Moran and Garcia see their services as especially appealing to hard working Washingtonians, both male and female, who have to attend numerous business functions or may need to look their best for an early morning TV appearance at a studio that doesn’t supply makeup and hair styling. Job interview? Moran and Garcia think they can help you ace it by helping you look your best. “Going somewhere to get these services done takes a lot of time and it’s a luxury that can be difficult for busy people,” said Amanda.

Style Me Bar may be the perfect service for a city of workaholics: You can sit at your computer and finish a report while getting highlights, which in a busy environment such as Washington clearly beats wasting time reading the same magazines you read last time. Think of Moran and Garcia as innovators: they offer something new and convenient, accessible through a phone call, that will help you put your best face forward.

The idea for Style Me Bar came to Amanda and Tracey about a year ago, and they have been working on it since. “It started as just an idea,” recalls Amanda. “We went back and forth with each other. Doing this kind of stuff takes working a lot of hours,” she adds. Tracey’s husband, Joe Garcia, a former studio engineer at Fox, who has worked more than 30 years in television, is the COO. Like Tracey and Amanda, he loves what he is doing and is often at work in his home office before the rest of us have tumbled out of bed before most of the world is awake. Tracey says that Joe “has put his all into this company.”

Amanda, who lives downtown D.C. and loves the urban atmosphere, was raised in Virginia by a single-mother who was not affluent but always stressed that Amanda could do anything she wanted to do as long as she was happy. Amanda says that she was “pushed to be ambitious.” Tracey was a military brat who was born at Camp Lejeune in North Carolina and grew up in Virginia and California. Before she married Joe two years ago, she was a single-mother for many years. “There were times when we had $50 in our bank account, and that was all that was there, but my daughter never knew that,” Tracey recalls. She often worked at Fox early in the morning and took her daughter to dancing classes in the afternoon. She instilled confidence in her daughter, now 19, and a stylist who plans to work with Style Me Bar.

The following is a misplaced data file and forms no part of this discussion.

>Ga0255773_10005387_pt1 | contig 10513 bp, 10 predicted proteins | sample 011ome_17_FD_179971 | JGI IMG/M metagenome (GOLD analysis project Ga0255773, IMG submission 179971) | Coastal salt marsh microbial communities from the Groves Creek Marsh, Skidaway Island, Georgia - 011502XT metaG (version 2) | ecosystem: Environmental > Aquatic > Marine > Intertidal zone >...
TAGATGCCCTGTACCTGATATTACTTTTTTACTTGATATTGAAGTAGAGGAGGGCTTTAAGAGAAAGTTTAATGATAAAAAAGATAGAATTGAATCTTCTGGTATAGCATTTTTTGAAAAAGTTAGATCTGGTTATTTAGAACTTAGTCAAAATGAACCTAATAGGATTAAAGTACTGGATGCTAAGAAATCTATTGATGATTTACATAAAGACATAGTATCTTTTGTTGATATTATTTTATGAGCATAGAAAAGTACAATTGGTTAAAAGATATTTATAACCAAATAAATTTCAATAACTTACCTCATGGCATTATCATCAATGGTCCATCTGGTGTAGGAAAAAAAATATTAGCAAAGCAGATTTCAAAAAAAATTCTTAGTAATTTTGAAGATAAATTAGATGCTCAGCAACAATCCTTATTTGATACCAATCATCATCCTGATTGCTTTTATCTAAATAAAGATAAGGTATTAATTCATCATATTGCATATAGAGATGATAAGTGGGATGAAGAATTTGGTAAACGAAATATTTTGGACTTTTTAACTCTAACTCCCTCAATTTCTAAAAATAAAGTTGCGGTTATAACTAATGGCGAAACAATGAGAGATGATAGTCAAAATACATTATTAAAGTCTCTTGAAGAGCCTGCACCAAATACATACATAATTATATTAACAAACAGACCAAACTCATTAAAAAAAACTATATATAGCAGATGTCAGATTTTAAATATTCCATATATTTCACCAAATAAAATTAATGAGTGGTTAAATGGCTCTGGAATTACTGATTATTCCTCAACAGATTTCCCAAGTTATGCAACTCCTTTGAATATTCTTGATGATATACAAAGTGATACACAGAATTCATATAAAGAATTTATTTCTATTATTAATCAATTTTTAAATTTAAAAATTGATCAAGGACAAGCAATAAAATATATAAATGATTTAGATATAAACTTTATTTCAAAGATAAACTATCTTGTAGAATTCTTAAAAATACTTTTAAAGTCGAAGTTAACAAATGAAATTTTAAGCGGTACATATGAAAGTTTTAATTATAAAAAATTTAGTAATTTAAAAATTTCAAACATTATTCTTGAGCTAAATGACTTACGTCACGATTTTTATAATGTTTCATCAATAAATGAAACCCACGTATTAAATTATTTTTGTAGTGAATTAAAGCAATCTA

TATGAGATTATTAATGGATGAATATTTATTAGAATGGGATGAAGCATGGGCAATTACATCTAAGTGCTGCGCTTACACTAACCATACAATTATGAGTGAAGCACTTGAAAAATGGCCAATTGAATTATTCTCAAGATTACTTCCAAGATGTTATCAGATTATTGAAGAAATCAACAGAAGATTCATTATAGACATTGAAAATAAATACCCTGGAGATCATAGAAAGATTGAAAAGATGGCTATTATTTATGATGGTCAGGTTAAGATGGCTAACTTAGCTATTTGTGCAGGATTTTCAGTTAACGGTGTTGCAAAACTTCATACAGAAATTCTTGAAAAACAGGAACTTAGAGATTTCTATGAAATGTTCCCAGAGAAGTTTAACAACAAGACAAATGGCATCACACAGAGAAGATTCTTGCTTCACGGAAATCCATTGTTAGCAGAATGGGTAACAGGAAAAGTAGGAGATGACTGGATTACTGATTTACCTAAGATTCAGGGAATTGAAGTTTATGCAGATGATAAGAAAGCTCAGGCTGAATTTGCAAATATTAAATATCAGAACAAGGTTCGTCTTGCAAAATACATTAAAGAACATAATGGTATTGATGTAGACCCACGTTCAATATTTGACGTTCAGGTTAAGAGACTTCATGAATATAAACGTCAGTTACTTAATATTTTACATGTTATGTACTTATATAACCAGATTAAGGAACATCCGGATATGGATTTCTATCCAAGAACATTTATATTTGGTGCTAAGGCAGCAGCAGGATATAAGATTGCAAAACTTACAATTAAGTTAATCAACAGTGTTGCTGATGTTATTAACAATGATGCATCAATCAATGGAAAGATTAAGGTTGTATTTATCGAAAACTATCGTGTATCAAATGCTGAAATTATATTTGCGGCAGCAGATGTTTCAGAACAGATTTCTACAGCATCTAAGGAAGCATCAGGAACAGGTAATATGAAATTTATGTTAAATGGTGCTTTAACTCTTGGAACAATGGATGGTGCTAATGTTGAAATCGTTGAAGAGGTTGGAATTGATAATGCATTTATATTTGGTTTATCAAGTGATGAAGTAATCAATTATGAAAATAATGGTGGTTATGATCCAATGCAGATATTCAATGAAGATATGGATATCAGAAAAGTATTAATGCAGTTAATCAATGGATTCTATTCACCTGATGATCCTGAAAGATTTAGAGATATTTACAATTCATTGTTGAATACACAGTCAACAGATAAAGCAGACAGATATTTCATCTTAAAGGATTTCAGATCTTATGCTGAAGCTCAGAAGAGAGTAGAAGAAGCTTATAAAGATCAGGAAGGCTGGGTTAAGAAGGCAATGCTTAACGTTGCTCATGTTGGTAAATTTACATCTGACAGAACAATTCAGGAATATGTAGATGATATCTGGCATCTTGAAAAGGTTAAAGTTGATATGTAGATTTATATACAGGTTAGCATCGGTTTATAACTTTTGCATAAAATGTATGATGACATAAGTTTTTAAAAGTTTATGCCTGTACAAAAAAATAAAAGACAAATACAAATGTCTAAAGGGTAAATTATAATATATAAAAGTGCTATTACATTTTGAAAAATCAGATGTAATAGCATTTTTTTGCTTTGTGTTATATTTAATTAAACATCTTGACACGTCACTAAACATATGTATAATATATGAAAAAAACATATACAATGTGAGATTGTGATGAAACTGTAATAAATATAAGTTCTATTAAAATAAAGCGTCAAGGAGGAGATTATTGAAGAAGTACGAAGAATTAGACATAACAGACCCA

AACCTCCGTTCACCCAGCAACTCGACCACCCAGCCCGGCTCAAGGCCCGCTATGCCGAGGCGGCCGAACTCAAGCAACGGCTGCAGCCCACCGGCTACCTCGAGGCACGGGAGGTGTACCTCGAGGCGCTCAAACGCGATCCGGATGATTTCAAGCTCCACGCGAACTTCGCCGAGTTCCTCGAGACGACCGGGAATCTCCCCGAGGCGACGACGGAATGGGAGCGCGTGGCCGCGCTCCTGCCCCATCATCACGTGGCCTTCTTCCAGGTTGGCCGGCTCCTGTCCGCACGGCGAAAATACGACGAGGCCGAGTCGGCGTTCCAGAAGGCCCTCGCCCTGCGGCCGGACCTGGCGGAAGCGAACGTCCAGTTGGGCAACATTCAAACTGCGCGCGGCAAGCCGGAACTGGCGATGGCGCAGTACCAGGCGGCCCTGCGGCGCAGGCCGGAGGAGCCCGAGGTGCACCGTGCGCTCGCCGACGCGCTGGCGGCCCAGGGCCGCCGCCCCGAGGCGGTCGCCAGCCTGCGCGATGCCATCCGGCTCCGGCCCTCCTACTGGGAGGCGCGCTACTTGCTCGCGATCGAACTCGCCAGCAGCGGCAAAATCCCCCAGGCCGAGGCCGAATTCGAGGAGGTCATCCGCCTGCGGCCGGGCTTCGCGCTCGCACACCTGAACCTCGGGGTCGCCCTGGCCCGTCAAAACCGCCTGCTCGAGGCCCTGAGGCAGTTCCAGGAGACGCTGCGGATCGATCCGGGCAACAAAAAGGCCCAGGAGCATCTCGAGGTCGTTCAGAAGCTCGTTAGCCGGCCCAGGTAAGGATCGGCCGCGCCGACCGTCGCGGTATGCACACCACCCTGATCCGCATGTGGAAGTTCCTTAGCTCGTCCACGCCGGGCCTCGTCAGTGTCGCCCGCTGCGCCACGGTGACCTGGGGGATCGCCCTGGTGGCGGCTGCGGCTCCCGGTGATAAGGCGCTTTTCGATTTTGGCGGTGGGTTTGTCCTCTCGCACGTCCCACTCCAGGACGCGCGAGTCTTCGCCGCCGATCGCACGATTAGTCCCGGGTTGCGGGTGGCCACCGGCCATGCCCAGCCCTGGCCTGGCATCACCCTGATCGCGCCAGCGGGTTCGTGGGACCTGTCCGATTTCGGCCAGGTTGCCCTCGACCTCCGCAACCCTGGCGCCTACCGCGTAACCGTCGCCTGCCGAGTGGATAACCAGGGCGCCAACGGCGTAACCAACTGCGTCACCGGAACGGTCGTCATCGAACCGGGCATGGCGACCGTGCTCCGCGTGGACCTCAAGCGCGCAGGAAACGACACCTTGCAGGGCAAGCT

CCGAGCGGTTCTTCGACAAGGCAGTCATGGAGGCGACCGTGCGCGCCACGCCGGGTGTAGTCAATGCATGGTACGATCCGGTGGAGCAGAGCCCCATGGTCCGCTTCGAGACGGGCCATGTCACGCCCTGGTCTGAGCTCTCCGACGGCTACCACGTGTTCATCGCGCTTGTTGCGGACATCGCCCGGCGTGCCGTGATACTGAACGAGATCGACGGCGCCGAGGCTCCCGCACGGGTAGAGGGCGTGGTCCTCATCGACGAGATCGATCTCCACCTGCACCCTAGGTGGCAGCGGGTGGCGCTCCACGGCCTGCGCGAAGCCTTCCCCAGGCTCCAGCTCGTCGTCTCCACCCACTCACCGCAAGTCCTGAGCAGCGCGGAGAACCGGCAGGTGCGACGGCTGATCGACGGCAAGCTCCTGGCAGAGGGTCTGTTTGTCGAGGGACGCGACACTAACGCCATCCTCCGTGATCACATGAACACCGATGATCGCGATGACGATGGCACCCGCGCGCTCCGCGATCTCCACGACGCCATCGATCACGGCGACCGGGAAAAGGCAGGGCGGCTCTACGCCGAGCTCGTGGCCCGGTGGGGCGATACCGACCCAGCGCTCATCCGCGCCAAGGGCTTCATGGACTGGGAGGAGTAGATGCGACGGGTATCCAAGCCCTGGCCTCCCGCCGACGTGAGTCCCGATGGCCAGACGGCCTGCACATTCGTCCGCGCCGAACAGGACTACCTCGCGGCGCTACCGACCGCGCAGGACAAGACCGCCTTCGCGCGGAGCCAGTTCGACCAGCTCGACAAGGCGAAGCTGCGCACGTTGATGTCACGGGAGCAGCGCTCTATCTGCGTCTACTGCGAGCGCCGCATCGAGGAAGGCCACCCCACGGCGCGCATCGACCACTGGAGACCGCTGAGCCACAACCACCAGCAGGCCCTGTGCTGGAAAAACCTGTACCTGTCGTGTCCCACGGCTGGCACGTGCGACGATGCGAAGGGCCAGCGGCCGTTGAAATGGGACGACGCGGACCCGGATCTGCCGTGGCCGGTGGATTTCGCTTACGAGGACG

Amanda and Tracey put their own savings into Style Me Bar, a commitment which requires courage and optimism—qualities also famously associated with entrepreneurship. “We’ve put our money into this, and we’ve put our blood, sweat and tears into this,” Amanda says. She adds, “I’m a goal-oriented person. I’ve always been driven to work hard and look for the next opportunity. What it takes is ambition, and I’ve always had the push to work hard.”

In an environment in which we often talk about the lack of opportunities, Tracey and Amanda are vibrant with optimism. “I want to work hard, but I want to work for myself,” says Tracey. Both women believe that they have an opportunity to, as Amanda puts it, “make a lot of money.”

Which brings us to Donald Trump’s quote in the Forbes 32 quotes for entrepreneurs: “As long as you’re going to be thinking anyway, think big,” says The Donald.

That sounds like Amanda and Tracey. If hard work and an entrepreneurial idea can predict the future, Forbes will one day have to update the story with 33 quotes—to include a tip from Amanda and Tracey after they have made it big.